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Schwarze-Zander, C.; Draenert, R.; Lehmann, C.; Stecher, M.; Boesecke, C.; Sammet, S.; Wasmuth, J. C.; Seybold, U.; Gillor, D.; Wieland, U.; Kümmerle, T.; Strassburg, C. P.; Mankertz, A.; Eis-Hübinger, A. M.; Jäger, G.; Fätkenheuer, G.; Bogner, J. R.; Rockstroh, J. K.; Vehreschild, J. J. (2017): Measles, mumps, rubella and VZV: importance of serological testing of vaccine-preventable diseases in young adults living with HIV in Germany. In: Epidemiology and infection, Vol. 145, No. 2: pp. 236-244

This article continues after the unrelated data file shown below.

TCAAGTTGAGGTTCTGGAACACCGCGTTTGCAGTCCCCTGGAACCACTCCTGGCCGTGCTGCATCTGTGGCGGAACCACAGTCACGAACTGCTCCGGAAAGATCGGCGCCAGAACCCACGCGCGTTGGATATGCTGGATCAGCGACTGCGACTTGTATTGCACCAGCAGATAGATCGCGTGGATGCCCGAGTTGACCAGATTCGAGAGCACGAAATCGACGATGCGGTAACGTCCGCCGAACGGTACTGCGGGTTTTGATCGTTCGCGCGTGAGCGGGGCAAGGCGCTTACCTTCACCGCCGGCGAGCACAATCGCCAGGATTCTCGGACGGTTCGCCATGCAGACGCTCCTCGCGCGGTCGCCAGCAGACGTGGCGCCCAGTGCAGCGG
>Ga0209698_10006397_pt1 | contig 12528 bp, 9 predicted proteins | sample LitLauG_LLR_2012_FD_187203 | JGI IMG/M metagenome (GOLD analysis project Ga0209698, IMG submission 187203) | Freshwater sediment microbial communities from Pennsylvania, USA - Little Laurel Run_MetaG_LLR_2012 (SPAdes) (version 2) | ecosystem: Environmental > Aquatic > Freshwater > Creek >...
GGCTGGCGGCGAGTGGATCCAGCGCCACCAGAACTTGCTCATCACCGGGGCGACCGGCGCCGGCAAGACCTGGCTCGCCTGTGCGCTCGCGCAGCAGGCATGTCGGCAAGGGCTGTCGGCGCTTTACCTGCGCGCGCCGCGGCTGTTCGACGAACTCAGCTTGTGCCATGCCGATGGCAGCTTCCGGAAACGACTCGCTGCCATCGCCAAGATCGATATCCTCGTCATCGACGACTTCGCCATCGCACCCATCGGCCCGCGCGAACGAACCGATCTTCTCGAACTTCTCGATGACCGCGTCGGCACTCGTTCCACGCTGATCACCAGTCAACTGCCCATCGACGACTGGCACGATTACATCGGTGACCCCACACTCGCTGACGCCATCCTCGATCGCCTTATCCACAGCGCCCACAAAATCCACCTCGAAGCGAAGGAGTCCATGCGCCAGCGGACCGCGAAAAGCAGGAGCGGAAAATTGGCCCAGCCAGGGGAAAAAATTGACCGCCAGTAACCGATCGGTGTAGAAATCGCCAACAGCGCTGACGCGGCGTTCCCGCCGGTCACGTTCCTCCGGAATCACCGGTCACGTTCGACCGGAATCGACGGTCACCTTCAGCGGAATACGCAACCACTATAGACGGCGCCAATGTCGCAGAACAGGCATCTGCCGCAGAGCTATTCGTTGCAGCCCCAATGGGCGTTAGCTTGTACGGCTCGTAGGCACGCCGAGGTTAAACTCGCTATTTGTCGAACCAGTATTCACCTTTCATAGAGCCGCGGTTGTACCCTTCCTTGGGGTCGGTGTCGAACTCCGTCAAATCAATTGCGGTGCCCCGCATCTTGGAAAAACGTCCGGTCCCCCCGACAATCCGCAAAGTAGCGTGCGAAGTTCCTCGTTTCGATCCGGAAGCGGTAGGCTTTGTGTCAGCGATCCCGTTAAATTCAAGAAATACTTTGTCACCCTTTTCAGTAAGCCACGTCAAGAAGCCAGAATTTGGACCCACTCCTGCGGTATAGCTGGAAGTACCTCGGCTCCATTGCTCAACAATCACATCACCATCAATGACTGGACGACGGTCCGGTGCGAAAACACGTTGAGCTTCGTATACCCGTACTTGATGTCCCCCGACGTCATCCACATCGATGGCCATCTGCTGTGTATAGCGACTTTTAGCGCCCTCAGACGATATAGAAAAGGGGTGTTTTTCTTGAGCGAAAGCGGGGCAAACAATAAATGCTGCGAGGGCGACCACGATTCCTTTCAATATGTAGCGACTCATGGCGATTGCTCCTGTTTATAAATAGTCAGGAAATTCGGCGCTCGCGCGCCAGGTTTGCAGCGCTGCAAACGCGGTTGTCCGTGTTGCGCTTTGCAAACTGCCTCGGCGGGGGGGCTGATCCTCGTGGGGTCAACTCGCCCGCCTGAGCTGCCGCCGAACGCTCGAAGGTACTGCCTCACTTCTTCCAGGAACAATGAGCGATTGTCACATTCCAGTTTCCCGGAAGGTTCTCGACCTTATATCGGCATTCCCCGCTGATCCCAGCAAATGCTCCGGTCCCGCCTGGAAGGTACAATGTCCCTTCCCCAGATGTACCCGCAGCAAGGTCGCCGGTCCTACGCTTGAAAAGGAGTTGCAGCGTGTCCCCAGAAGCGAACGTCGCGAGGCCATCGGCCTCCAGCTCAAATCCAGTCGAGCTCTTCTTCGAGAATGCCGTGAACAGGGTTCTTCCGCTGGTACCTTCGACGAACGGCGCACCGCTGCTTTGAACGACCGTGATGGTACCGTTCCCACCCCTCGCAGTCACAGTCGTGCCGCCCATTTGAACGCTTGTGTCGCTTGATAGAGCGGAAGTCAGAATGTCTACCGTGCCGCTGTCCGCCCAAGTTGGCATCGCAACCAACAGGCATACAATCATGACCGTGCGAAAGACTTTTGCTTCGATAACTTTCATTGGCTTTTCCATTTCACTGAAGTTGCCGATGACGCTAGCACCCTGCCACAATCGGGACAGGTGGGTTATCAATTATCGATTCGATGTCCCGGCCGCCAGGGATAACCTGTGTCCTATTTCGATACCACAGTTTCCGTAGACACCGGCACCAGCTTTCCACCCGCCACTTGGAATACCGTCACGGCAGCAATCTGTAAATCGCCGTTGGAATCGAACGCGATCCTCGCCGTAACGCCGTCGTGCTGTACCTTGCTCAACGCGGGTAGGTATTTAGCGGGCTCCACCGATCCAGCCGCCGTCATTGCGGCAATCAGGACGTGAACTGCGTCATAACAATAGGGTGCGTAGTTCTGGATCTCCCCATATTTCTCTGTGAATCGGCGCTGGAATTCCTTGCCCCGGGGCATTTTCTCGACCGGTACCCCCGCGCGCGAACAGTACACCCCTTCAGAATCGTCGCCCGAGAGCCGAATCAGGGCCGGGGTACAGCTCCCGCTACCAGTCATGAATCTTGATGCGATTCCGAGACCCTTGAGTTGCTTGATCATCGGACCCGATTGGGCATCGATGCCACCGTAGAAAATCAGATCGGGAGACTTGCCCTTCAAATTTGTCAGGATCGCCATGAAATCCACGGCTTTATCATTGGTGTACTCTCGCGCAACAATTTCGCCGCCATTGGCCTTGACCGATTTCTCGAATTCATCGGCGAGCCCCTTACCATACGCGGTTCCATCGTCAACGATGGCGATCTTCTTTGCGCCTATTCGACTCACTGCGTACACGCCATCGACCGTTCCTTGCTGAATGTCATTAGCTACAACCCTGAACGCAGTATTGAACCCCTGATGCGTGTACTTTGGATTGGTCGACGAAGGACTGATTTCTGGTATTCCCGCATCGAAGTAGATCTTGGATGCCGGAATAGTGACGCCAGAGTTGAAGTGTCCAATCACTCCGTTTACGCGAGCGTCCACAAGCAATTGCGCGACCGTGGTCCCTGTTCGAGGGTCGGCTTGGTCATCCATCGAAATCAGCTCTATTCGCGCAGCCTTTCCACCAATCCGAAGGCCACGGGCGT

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Measles, mumps, rubella (MMR) and varicella zoster virus (VZV) infection can cause serious diseases and complications in the HIV-positive population. Due to successful vaccination programmes measles, mumps and congenital rubella syndrome has become neglected in Germany. However, recent outbreaks of measles have occurred from import-associated cases. In this cross-sectional study the serostatus for MMR and VZV in 2013 HIV-positive adults from three different university outpatient clinics in Bonn (n = 544), Cologne (n = 995) and Munich (n = 474) was analysed. Sera were tested for MMR- and VZV-specific immunglobulin G antibodies using commercial immunoassays. Seronegativity was found in 3% for measles, 26% for mumps, 11% for rubella and 2% for VZV. Regarding MMR, 35% of patients lacked seropositivity against at least one infectious agent. In multivariable analysis younger age was strongly associated with seronegativity against all four viruses, measles, mumps, rubella (P < 0.001, P < 0.001 and P = 0.001, respectively) and VZV (P = 0.001). In conclusion, there is high need for MMR and VZV vaccination in people living with HIV in Germany born in 1970 or later. Thus, systematic MMR and VZV antibody screening and vaccination should be implemented in the HIV-positive population to prevent serious disease and complications of vaccine-preventable diseases.